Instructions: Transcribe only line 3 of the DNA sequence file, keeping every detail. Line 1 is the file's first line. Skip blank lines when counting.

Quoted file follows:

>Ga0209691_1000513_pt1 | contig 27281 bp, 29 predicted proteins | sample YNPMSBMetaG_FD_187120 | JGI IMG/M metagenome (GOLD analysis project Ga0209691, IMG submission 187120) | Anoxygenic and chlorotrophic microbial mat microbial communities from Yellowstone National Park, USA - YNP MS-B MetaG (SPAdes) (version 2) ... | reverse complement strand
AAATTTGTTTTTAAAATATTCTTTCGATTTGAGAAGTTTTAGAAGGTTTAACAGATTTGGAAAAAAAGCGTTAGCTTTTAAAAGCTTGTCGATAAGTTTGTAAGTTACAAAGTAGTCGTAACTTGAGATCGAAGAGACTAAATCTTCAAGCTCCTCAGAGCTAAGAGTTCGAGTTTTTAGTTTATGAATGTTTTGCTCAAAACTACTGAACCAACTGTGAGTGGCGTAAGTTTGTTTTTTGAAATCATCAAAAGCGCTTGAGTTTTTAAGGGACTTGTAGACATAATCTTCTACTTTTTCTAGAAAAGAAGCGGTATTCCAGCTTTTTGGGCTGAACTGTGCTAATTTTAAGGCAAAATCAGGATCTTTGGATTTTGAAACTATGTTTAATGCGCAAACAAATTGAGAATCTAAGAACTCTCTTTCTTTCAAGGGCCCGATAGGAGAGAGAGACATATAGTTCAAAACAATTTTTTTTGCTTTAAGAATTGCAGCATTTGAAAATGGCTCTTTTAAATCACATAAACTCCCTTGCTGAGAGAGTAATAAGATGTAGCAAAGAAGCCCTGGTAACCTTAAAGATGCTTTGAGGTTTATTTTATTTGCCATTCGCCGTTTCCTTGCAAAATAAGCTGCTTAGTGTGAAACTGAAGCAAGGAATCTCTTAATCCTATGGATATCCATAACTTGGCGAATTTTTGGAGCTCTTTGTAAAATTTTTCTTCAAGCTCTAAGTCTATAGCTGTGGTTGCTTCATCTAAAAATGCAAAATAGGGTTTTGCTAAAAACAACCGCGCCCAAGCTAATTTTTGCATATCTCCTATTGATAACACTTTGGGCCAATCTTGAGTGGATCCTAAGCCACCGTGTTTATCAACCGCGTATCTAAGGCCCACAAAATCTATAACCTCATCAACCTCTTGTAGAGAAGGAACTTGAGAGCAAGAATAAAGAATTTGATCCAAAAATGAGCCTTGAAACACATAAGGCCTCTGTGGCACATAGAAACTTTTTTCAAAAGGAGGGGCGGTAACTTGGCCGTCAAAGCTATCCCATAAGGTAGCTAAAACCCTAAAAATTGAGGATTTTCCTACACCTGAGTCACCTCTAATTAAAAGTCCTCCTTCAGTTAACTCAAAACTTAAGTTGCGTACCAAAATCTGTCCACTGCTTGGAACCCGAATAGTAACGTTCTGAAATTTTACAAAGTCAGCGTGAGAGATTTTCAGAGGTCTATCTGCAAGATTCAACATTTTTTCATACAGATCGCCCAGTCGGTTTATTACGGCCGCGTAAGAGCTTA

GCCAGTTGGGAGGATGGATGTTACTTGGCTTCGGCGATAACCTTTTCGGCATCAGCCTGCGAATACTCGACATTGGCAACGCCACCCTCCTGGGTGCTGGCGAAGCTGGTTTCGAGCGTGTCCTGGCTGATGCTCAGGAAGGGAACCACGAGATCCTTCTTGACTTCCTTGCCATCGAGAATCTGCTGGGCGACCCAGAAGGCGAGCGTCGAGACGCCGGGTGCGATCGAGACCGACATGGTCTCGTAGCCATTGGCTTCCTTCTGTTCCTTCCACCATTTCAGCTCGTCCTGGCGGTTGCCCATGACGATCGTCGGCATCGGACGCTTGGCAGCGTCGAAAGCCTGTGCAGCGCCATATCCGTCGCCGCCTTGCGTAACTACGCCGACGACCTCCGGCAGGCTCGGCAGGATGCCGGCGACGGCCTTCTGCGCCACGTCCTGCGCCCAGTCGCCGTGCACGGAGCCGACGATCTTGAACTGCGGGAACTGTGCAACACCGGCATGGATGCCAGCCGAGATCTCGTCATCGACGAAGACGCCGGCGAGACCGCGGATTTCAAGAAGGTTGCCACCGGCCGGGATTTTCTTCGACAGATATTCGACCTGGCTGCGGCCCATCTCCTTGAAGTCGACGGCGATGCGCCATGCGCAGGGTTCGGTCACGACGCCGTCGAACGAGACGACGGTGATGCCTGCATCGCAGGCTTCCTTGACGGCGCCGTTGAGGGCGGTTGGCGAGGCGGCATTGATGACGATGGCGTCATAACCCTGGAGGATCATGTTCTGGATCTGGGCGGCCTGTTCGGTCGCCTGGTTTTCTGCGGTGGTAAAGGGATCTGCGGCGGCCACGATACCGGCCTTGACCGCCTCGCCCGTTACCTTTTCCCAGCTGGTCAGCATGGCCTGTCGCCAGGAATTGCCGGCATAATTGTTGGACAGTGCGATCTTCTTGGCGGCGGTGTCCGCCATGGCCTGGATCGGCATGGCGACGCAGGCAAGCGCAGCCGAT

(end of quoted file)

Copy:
GCCAGTTGGGAGGATGGATGTTACTTGGCTTCGGCGATAACCTTTTCGGCATCAGCCTGCGAATACTCGACATTGGCAACGCCACCCTCCTGGGTGCTGGCGAAGCTGGTTTCGAGCGTGTCCTGGCTGATGCTCAGGAAGGGAACCACGAGATCCTTCTTGACTTCCTTGCCATCGAGAATCTGCTGGGCGACCCAGAAGGCGAGCGTCGAGACGCCGGGTGCGATCGAGACCGACATGGTCTCGTAGCCATTGGCTTCCTTCTGTTCCTTCCACCATTTCAGCTCGTCCTGGCGGTTGCCCATGACGATCGTCGGCATCGGACGCTTGGCAGCGTCGAAAGCCTGTGCAGCGCCATATCCGTCGCCGCCTTGCGTAACTACGCCGACGACCTCCGGCAGGCTCGGCAGGATGCCGGCGACGGCCTTCTGCGCCACGTCCTGCGCCCAGTCGCCGTGCACGGAGCCGACGATCTTGAACTGCGGGAACTGTGCAACACCGGCATGGATGCCAGCCGAGATCTCGTCATCGACGAAGACGCCGGCGAGACCGCGGATTTCAAGAAGGTTGCCACCGGCCGGGATTTTCTTCGACAGATATTCGACCTGGCTGCGGCCCATCTCCTTGAAGTCGACGGCGATGCGCCATGCGCAGGGTTCGGTCACGACGCCGTCGAACGAGACGACGGTGATGCCTGCATCGCAGGCTTCCTTGACGGCGCCGTTGAGGGCGGTTGGCGAGGCGGCATTGATGACGATGGCGTCATAACCCTGGAGGATCATGTTCTGGATCTGGGCGGCCTGTTCGGTCGCCTGGTTTTCTGCGGTGGTAAAGGGATCTGCGGCGGCCACGATACCGGCCTTGACCGCCTCGCCCGTTACCTTTTCCCAGCTGGTCAGCATGGCCTGTCGCCAGGAATTGCCGGCATAATTGTTGGACAGTGCGATCTTCTTGGCGGCGGTGTCCGCCATGGCCTGGATCGGCATGGCGACGCAGGCAAGCGCAGCCGAT